Wednesday, January 21, 2015
Tuesday, January 20, 2015
My grandmother, Martha Colleen Elfrank, had many ways of expressing her creativity. It wasn't unusual to find her flexing her creativity gene through needlework or painting. I remember my grandparents living in a couple different homes, no they weren't military, and I assume they liked change every so often. With each of these different homes I can remember seeing this particular piece of needlework hanging. On the back grandma signed her name with the year 1973, which I assume was when she finished it. It might sound strange to some but it was comforting to see it. That’s what makes it so special now for me because no matter how many homes we live in it will always have a place.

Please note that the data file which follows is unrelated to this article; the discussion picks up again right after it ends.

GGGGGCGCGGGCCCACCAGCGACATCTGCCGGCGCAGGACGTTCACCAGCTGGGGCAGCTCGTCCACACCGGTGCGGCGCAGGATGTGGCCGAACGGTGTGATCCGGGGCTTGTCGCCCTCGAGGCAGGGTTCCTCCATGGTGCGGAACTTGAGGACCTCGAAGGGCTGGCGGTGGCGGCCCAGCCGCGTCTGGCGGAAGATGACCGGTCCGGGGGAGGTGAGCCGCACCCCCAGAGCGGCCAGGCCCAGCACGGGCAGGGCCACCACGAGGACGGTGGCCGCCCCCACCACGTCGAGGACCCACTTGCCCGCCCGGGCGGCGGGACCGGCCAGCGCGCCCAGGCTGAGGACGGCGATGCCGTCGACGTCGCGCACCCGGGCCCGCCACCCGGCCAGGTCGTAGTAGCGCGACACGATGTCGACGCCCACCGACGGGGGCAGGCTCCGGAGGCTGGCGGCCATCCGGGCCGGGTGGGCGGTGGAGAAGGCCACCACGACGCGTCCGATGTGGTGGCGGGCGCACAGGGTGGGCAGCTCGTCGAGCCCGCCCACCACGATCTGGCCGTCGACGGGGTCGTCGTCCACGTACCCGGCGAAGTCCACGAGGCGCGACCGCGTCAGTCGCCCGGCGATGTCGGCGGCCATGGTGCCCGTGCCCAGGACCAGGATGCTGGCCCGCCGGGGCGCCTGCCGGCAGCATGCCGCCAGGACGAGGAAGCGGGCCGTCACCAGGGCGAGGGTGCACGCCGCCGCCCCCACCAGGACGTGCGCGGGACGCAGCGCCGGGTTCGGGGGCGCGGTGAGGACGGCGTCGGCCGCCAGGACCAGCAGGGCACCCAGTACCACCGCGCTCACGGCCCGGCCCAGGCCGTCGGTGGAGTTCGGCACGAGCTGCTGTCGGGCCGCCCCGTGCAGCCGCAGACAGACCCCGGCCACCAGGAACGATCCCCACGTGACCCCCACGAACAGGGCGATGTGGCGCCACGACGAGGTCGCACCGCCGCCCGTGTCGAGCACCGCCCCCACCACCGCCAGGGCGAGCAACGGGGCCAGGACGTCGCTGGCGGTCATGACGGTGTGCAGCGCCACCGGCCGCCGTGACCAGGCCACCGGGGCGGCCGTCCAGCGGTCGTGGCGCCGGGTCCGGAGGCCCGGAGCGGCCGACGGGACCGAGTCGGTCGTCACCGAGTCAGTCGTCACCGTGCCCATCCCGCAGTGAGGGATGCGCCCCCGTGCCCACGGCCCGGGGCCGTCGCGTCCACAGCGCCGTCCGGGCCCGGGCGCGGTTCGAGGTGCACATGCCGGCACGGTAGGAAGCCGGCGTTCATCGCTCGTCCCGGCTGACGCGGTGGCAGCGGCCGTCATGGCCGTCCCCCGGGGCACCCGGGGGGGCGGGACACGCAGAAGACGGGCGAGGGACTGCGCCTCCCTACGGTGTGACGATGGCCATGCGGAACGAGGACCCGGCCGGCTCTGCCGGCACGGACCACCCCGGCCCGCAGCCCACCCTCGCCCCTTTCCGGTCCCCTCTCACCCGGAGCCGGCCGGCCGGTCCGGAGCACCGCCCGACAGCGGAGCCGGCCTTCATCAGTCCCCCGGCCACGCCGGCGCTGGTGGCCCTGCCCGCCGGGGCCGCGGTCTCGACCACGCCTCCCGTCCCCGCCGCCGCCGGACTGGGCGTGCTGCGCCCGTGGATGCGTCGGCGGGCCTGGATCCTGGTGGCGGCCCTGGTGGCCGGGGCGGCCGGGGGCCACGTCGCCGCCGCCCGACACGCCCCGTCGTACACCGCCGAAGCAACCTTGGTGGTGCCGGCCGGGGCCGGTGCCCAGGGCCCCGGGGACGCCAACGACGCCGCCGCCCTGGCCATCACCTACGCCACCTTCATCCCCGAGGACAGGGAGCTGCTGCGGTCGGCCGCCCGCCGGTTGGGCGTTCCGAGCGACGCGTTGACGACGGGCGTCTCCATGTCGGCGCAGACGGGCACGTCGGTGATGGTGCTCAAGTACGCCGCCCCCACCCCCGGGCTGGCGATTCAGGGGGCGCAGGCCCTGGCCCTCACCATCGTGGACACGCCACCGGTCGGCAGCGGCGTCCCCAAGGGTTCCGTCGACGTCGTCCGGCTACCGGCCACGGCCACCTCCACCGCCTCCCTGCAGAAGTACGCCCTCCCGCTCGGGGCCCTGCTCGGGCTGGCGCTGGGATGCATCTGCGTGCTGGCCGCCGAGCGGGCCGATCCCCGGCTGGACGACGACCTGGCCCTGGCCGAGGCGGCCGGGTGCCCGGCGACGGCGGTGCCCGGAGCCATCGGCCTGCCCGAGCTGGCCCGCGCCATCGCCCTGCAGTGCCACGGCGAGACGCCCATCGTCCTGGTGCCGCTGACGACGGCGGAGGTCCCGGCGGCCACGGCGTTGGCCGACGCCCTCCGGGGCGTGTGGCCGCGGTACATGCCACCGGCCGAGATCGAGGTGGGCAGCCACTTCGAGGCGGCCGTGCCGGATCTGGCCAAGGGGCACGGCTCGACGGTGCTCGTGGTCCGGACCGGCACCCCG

Sunday, January 18, 2015
Published in July of 1910 by the Oregonian out of Portland, Oregon
GRAVE MYSTERY SOLVED
MISTAKE IN CEMETERY SURVEY IS HELD TO BLAME
Byron P. Vincent Buried in Absence of Sexton – Hannah Smith Still Cannot Be Found.
The mystery involving the disappearance of Hannah Smith, May 8, appears to be no nearer solved than nearly two months ago, when the woman with $600 she drew from the bank, dropped out of sight completely.
The thread of belief that the mysterious grave in Baker Cemetery 14 miles east of Portland on the Base Line road, might offer a clew as to what became of Hannah Smith, was exploded yesterday by Sheriff Stevens, after a thorough investigation of the graveyard incident that set Fairview and that community agog with gossip.
The new mound of earth was discovered by Mrs. O. H. Jenkins, of Fairview, May 29, when she went to trim and decorate the graves of her father, mother and sister. She was astonished to find a newly-made grave on her family lot. She reported the circumstance to D. W. McKay, the sexton, who lives a few hundred yards from the cemetery.